I’m Thankful For YOU

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How can I turn a writing blog into an occasion for Thanksgiving?

The most obvious way is to write something about giving Thanks—related to writing.

I have several things/people to be thankful for this year:

  1. I am thankful for authors/writers who share what they know. I learn either from individuals, speakers, books, podcasts, blogs–any way I can.
  1. I am thankful for my readers, and my critique group whose kind comments encourage me to keep writing.
  1. I am thankful for those who pray for my writing.
  1. Foremost, I thank God for increasing my desire to write, my talent, and His leading as I write. Every day, I am aware of His awesomeness in allowing me to pour out His love and provision to others through the written word.

Thank YOU for reading week after week, sending in your comments, and following this blog. I want to write about what you’d like to know, so please send me requests at any time. I can almost guarantee you that I will need to do a little research to provide what you need—but I love it–because I enjoy learning “write” along with you!

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As Promised

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Second half of critique group questions from last week’s post:

6)  CONFLICT:

* Are character motivations powerful enough to create sufficient conflict?

* Is a potential for conflict established that is strong enough to move the story forward?

* Are the motives understandable?

7)  DIALOGUE:

* Is the dialogue between characters natural, purposeful, interesting, engaging?

* Does the dialogue contain emotion in a way that narrative cannot?

* Are the character’s voices distinct? Does each one have a different way of expressing themselves? Are their voices appropriate for the setting, genre, and time period?

* Is the dialogue believable?

8)  NARRATIVE AND POINT OF VIEW:

* Is the narrative well-placed with the dialogue, not overwhelming the reader?

* Is background information presented at appropriate times and in the correct POV?

* Is POV clear and consistent?  Are changes smooth and logical?

*Should I use a different POV?

9)  PACING:

* Has the author dropped the reader into the action?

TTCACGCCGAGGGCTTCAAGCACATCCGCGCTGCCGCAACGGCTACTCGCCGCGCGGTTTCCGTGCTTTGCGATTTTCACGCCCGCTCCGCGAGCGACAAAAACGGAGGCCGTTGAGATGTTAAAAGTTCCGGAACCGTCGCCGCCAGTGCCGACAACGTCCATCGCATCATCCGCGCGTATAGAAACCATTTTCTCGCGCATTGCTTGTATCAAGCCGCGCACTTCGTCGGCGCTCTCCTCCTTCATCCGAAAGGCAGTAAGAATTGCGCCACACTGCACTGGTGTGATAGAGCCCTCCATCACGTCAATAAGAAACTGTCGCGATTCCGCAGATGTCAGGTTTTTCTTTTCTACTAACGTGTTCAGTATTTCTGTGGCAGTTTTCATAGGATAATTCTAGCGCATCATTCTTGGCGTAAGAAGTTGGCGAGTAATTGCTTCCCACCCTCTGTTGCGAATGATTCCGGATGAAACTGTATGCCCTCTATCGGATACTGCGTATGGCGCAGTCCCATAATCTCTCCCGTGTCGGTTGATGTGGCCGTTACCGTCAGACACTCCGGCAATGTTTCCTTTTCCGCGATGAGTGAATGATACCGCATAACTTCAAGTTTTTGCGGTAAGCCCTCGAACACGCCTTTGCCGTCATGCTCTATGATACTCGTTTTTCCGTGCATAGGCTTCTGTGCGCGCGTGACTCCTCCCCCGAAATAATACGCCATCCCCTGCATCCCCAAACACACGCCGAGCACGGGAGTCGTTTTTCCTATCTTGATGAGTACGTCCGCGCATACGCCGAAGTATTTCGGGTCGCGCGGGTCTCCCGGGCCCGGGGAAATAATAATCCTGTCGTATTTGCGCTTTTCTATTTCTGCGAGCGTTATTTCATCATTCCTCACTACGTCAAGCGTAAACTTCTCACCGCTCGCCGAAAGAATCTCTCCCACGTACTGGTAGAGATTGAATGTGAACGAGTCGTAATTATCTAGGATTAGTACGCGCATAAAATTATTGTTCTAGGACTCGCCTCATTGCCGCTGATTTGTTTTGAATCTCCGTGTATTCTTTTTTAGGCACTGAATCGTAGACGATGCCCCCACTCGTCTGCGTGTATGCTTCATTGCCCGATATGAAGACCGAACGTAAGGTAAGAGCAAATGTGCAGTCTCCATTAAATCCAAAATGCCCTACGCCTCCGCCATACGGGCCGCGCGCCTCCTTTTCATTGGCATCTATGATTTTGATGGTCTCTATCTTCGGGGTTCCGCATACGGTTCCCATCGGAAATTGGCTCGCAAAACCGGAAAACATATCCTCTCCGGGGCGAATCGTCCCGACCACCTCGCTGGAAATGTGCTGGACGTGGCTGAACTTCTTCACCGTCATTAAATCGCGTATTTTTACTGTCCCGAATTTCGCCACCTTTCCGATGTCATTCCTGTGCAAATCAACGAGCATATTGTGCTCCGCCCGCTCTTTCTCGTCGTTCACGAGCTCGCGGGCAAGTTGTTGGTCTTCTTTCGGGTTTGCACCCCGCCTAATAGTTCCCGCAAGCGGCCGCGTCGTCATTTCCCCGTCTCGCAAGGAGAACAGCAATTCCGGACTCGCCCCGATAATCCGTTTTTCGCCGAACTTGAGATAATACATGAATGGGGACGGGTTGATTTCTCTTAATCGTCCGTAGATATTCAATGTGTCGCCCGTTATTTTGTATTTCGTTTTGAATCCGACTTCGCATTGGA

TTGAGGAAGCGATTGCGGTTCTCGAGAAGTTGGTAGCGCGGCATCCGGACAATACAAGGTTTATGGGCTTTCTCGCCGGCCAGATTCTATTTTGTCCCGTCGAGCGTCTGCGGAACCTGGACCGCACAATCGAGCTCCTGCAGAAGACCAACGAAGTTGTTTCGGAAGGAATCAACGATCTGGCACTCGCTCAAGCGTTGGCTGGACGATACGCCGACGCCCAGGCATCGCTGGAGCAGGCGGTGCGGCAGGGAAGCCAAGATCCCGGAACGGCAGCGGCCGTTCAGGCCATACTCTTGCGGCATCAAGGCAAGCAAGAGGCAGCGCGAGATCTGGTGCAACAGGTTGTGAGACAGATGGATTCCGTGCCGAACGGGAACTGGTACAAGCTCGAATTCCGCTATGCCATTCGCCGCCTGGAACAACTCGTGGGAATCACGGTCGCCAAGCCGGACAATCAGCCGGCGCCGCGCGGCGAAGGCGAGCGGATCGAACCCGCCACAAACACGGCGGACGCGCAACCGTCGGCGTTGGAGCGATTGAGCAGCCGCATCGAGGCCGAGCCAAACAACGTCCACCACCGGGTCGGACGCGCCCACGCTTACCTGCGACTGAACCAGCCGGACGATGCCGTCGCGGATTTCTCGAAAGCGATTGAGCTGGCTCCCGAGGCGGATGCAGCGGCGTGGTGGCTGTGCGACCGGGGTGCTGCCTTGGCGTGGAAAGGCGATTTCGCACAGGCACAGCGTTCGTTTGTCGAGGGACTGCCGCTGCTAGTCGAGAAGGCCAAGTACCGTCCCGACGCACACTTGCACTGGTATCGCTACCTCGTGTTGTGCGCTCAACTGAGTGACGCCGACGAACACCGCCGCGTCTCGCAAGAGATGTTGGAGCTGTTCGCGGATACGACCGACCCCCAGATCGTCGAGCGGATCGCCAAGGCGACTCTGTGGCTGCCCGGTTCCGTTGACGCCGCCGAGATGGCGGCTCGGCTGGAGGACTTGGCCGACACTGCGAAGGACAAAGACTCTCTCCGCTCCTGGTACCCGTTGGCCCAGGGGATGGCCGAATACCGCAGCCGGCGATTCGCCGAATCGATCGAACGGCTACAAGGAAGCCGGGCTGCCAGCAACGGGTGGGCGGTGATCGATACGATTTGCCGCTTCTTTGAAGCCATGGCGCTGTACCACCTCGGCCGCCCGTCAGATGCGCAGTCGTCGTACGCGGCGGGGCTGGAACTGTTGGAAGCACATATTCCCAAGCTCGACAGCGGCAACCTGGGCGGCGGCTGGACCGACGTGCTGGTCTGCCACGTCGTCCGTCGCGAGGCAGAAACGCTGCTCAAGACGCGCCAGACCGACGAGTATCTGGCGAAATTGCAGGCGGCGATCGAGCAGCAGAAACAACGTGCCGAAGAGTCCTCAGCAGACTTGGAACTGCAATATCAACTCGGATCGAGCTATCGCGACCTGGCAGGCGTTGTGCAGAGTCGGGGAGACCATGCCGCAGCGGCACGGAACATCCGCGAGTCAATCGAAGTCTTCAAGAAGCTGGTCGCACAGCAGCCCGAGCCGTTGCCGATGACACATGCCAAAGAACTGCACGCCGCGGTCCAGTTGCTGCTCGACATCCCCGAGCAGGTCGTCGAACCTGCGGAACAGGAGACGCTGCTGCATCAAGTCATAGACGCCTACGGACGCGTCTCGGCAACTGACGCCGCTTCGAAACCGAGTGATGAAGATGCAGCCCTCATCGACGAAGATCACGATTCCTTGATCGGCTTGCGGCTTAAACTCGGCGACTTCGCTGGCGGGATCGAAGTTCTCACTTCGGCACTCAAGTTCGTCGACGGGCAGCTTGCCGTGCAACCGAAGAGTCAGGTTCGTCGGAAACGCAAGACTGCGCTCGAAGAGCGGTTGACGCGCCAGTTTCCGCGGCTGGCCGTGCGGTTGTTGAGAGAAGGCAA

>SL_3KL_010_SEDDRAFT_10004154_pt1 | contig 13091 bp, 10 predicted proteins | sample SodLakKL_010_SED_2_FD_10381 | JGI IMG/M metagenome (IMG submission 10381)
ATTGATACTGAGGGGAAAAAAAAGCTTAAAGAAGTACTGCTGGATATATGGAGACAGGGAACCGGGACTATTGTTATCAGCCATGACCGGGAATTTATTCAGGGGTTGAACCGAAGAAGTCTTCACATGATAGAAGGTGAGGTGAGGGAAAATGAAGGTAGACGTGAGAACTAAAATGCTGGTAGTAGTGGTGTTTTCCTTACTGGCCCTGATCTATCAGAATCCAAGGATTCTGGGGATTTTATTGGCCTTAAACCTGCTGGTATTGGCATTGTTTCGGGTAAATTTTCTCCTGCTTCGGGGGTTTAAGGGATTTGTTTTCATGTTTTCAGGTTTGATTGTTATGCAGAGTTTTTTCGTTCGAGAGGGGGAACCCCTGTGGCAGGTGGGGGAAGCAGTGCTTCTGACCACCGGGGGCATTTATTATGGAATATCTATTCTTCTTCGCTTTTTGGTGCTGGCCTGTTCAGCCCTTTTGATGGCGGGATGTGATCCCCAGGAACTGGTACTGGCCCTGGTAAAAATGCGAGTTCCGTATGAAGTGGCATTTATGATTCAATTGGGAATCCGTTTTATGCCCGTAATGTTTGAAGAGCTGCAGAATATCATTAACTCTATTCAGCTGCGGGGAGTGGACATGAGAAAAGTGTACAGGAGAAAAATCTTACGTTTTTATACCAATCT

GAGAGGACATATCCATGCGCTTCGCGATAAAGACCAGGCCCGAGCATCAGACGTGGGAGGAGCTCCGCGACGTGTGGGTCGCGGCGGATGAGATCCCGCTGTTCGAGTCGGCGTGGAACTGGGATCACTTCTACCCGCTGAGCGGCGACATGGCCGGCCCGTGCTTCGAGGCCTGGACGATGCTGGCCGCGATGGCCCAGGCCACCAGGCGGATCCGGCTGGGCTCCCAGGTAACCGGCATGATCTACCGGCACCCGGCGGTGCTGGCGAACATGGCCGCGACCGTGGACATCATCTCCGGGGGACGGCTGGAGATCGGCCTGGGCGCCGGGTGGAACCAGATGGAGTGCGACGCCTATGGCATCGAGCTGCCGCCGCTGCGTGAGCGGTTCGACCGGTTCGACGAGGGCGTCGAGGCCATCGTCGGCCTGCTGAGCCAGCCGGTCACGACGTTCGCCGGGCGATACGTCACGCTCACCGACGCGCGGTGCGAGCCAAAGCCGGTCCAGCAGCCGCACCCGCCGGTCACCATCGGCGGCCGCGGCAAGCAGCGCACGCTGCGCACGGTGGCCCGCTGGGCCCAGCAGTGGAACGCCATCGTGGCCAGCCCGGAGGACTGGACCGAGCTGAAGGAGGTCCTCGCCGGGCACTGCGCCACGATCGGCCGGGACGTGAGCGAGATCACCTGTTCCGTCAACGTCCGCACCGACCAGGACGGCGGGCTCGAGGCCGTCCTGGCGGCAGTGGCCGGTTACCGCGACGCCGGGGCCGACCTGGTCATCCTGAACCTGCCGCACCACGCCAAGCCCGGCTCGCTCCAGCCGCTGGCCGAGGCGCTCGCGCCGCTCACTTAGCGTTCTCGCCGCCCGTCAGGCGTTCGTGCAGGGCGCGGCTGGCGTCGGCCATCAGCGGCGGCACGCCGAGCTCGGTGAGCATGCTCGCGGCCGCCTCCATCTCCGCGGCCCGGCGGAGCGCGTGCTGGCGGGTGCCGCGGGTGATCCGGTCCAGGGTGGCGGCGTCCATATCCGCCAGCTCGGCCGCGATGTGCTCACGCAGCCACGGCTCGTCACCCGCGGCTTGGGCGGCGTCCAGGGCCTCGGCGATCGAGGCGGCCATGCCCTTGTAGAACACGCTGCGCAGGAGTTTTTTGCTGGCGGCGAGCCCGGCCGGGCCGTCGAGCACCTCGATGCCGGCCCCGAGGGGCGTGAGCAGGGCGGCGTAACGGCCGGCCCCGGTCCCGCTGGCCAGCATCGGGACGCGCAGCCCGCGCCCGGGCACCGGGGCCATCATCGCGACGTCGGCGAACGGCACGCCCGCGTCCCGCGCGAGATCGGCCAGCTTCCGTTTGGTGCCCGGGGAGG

* Does the story flow smoothly, freely, and logically?

* Does every scene move the story forward?

10)  STORY:

* Are the story ad plot elements compatible with the genre?

* Can you picture each scene in your head?

* Is the purpose of each scene clear?

* Does each scene move the story forward?

* Does the story hold your interest?

* Does everything in the story build logically, plausibly, and believable toward the end/climax?

* Where do you feel the story is heading?

* Do inspirational elements grow organically out of character or plot?

Use a Checklist

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You may want to consider utilizing a checklist to guide your comments to others in your critique group. Below is one we developed. I am sharing the first five this time and will post the rest next week. 

 

 

1) HOOKS:  

* Does the opening line or paragraph immediately hook the reader?

* Did you want to keep reading?

2)  STYLE:

* Is the writer’s voice distinct and unique?

* Does the author utilize showing and telling skillfully?

* Indicate passages needing more “show”.

3)  PROFESSIONAL IMPACT:

* Does the author have a grasp of the elements of grammar, spelling, and punctuation?

* Is the writing fresh and original, avoiding cliches?

* Is the writer overusing/overdoing actions? Themes? Words? Character traits?

* Is the manuscript appropriate for the general market?

4)  SETTING:

* Was the place, time of day, season, time period set?

* Does the setting support the story?

* Do sensory details (sight, sound, touch, smell) enhance each scene?

5)  CHARACTERS:

* Is the main character identifiable? Unique?

* Do you get a sense of the character’s journey and what the story is about?

* Do secondary characters contribute to the story? Are they defined and likable?

* Do characters’ emotions seem believable and/or provide understandable motives?